Two observations struck me: First, I couldn’t help but marvel at the sight of Jeff helping Luis, the global sales executive with vast knowledge and experience acquired across decades and continents providing simple actionable advice to this struggling craftsman. I didn’t ask, but privately I estimated Jeff’s consulting fees at $15,000-$25,000 per day, yet here he was in Troilo helping Luis. Variations upon this moment were repeated time after time during the week, but in this instance it seemed especially poignant, and it spoke volumes to me about the members of this Yale Alumni Service Corps group of volunteers and about the broader merits of service. Second, I noted that the critical source of revenue was our own groups’ pocketbooks. We all paid a little more than the market required (after all, Luis was prepared to sell at his wholesale price), but importantly, we did not simply collect $100 and hand it to Luis. I suspect that had we started handing out small bills, chaos would have ensued, much as it did when Abbie Hoffman famously threw a wad of bills from the observation deck at the New York Stock Exchange. But with Luis selling his goods, the act of exchange transferred wealth in an orderly process. The magic of the market created value for all involved.
Our better selves. Among the less competitive pulperias that we advised, two were located in or directly in front of the elementary school. As with all of the clients who came to talk to us, we first asked each of the proprietors to tell us about her customers and the products they buy. In these cases, both pulperias sold snacks and sodas to the school children. As we looked at all the “empty calories” available for the youngest kids to buy with an extra Cordoba or two and tried to imagine how to increase sales for these women’s shops, I thought about how long and hard-fought the battle had been to get sugary soft drinks removed from school cafeterias in the U.S. Could we possibly have encouraged the women to offer healthier choices? Could the kids have afforded alternatives to sugar and salt? On the one hand, citizens of both Nicaragua and the U.S. face the challenge of “food sovereignty,” the ability for a community to determine sustainable relationships to the production of food. But let’s face it: this challenge is much easier to address with resources than without them, and seeing hungry children spending scarce resources on processed, packaged snacks brought this point home.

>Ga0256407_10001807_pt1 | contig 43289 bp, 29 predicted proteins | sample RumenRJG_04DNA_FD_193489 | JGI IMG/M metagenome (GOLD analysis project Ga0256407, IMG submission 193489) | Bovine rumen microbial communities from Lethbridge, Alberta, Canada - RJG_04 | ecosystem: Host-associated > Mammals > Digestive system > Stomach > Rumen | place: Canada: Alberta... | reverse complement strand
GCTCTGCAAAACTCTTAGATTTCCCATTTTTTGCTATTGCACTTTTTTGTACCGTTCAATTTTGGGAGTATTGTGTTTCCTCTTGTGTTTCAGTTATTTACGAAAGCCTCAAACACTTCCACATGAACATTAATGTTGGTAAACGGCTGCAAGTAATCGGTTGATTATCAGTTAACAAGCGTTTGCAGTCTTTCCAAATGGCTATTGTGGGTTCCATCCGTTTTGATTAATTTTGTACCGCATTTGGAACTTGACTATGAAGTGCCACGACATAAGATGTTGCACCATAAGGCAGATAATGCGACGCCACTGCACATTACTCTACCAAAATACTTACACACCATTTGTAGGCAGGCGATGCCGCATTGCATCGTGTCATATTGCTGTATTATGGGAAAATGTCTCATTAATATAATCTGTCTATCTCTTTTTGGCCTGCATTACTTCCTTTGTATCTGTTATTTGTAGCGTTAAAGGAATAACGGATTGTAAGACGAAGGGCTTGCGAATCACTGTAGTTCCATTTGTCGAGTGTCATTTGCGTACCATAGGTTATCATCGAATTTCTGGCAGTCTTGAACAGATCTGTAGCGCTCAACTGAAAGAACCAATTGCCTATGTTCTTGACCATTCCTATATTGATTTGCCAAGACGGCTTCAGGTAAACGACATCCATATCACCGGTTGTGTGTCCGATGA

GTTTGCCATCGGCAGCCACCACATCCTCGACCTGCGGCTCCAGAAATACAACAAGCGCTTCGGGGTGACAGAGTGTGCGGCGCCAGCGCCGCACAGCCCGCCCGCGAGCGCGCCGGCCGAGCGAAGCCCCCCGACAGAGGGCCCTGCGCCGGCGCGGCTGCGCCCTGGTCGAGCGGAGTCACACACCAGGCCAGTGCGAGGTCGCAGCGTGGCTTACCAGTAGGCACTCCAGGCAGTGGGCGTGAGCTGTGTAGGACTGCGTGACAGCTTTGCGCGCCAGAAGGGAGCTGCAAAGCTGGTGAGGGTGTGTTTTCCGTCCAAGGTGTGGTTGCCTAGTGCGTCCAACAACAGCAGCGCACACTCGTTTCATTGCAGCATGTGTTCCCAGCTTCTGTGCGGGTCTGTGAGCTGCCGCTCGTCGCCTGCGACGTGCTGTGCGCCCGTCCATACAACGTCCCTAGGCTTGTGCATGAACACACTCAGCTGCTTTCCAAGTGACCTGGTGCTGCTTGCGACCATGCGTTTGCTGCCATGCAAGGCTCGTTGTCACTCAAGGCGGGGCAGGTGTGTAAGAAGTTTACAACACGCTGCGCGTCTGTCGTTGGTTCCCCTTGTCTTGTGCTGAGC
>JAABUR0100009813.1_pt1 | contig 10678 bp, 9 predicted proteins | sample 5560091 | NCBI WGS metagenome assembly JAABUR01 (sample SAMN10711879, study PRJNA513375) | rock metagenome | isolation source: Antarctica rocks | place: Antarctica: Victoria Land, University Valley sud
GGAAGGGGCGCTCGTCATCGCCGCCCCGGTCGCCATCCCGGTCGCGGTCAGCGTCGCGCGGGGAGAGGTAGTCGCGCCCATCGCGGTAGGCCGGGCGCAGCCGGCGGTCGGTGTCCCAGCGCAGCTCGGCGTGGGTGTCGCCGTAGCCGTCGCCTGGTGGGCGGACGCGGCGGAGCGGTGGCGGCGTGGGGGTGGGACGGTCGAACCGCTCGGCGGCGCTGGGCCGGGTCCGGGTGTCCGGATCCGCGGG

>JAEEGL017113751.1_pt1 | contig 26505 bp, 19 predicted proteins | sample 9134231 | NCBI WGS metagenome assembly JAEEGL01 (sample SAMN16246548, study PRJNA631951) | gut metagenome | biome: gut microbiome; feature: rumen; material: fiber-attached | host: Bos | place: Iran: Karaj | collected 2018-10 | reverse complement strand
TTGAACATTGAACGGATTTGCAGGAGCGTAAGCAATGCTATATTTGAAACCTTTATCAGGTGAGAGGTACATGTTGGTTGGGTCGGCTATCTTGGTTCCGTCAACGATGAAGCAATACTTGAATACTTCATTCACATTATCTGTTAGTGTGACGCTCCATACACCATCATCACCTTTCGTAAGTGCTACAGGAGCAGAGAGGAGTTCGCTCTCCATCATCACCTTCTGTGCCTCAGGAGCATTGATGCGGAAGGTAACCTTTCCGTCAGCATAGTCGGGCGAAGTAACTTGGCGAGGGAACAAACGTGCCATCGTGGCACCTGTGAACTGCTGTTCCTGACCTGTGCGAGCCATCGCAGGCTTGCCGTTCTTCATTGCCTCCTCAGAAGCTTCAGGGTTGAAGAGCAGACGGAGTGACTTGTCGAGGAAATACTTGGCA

Micro-consignment. My final observation concerns the commodification of networks through social marketing. Community Enterprise Solutions (CES) is an NGO whose Nicaraguan field director (Tim) visited Troilo at our invitation. CES’s development model is an extension of microfinance whereby the NGO provides business training and fronts would-be entrepreneurs inventory of socially beneficial products. If the entrepreneur sells the reading glasses or the solar lamp or the safer cooking stove, she keeps a fraction of the purchase priced and pays CES for the products sold. If no sales occur, the entrepreneur can return the inventory and owe nothing. Unlike the typical microfinance arrangement, if the villager receiving the training fails to generate sales, she doesn’t owe anything more than the original, unsold inventory. Greg van Kirk, founder of CES, calls the model “micro-consignment,” and though I was initially a little skeptical, the women of Troilo were gaga for the idea. To a one, they loved the socially beneficial products that Tim described and wanted to both buy them for their own use and sell them to their neighbors. Even the usually reserved leader of Troilo was excited about micro-consignment. As I thought about social marketing programs in the U.S., from Tupperware to Avon to Herbalife, I also realized why this approach might reasonably appeal to the villagers of Troilo. While in the U.S., we worry about people commodifying too much social capital, in Troilo’s more traditional setting, villagers have more social capital than they need, with few opportunities to exploit it.